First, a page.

The scope of the investigation authorized by House Resolution 803 is stated broadly to avoid foreclosing inquiry into any matter that may bear upon, or ultimately lead to evidence bearing upon, the existence or nonexistence of sufficient grounds for impeachment. The powers of the House in an impeachment investigation stem from the express grant to the House by the Constitution of the sole power of impeachment; they do not depend upon any statutory provisions or require judicial enforcement. The sole power of impeachment carries with it the power to conduct a full and complete investigation of whether sufficient grounds for impeachment exist or do not exist, and by this resolution these investigative powers are conferred to their full extent upon the Committee on the Judiciary.”

Passage of H.Res. 803 on February 6 was followed by months of subpoenas, interviews, and legal action. The Judiciary Committee's formal “impeachment” hearings didn't begin until May 9 (and those, too, were “investigative,” seeking to determine whether or not grounds for impeachment existed). The Committee didn't recommend Articles of Impeachment until July 27.

But in the meantime, something important happened that make this more than a rhetorical question: on March 18, in an order captioned "In re Report & Recommendation of June 5, 1972 Grand Jury Concerning Transmission of Evidence to the House of Representatives" (370 F. Supp. 1219), the judge overseeing the Watergate special prosecutor's grand jury authorized the release of confidential grand jury materials to the Committee. (That ruling subsequently was upheld by the D.C. Circuit Court of Appeals, and another D.C. Circuit case earlier this year reluctantly confirmed that it remains good law.)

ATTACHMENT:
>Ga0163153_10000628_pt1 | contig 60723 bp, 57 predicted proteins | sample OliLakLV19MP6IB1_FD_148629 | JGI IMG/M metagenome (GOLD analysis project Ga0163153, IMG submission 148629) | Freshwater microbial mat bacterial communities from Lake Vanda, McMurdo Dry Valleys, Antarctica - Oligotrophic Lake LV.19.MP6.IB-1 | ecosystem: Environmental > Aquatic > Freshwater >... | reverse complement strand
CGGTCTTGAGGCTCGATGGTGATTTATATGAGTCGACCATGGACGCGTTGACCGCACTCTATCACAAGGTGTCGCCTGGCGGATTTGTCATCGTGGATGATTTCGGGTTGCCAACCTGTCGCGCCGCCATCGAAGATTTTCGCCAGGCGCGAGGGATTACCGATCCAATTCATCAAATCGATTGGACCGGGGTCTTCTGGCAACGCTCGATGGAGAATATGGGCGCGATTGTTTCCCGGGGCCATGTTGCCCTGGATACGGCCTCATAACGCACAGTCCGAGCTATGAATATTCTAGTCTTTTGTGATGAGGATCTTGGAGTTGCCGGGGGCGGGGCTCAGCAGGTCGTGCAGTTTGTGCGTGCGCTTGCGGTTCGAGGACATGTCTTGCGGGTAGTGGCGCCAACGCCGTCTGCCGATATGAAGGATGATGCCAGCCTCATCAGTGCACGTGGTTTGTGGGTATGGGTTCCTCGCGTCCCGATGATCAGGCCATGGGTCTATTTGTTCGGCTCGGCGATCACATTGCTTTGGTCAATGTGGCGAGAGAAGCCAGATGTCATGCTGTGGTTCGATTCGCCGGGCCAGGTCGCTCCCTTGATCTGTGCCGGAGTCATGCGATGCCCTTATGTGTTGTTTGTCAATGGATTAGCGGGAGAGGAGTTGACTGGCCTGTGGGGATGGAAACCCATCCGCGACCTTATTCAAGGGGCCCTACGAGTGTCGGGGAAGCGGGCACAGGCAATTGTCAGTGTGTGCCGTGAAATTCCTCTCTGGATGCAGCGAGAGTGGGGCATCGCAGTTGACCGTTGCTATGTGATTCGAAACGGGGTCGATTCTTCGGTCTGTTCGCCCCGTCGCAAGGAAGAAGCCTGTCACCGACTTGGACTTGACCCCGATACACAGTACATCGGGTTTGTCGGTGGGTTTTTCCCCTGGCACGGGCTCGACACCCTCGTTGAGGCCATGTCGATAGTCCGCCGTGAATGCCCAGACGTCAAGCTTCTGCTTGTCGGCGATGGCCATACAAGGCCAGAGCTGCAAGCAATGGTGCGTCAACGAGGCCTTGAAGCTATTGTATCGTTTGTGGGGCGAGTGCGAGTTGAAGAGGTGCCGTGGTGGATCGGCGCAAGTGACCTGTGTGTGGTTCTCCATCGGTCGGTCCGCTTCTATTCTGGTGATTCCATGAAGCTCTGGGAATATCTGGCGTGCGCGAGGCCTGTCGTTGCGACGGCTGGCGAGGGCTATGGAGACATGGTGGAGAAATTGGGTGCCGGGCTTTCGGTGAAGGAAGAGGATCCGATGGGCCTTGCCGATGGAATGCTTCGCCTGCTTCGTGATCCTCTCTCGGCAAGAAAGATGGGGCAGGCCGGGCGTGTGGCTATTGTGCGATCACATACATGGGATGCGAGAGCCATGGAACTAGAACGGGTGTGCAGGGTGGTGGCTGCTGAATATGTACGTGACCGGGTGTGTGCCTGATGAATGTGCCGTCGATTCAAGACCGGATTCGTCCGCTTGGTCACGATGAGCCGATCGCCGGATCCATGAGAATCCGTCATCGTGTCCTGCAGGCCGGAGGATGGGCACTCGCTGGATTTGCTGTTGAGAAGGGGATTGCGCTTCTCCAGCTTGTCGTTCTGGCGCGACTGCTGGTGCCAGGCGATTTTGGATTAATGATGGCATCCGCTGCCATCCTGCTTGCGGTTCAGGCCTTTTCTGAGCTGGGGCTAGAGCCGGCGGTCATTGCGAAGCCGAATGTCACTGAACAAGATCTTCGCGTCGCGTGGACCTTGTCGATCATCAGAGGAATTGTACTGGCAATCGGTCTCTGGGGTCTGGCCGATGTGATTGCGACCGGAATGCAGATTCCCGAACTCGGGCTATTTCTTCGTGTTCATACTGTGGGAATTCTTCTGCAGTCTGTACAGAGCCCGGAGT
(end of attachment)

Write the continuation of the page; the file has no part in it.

This history may prove crucial to the Committee's ability to obtain materials gathered by the grand jury that worked with Special Counsel Robert Mueller -- materials like witness testimony and documents collected pursuant to grand jury subpoena. Rule 6(e) of the Federal Rules of Criminal Procedure specify that grand jury materials are secret, allowing only limited exceptions -- one of which allows them to be shared in “judicial proceedings.” By allowing Watergate grand jury material to go to the Judiciary Committee in connection with an inquiry into whether or not impeachment was warranted, federal judge John Sirica created precedent that the current Judiciary Committee, conducting a similar inquiry into whether or not to impeach Trump, also is entitled to see what Mueller saw.

In both situations, the Judiciary Committee was still considering whether or not to recommend impeachment. In both situations, no decision had yet been made yet. In both situations, the Judiciary Committee was just examining the question. But the Judiciary Committee in 1974 got the information it needed to proceed with its inquiry; the same rule should apply today.

In short: whatever anyone calls it, the “impeachment inquiry” has begun.

Published with permission of Warranted Wiretaps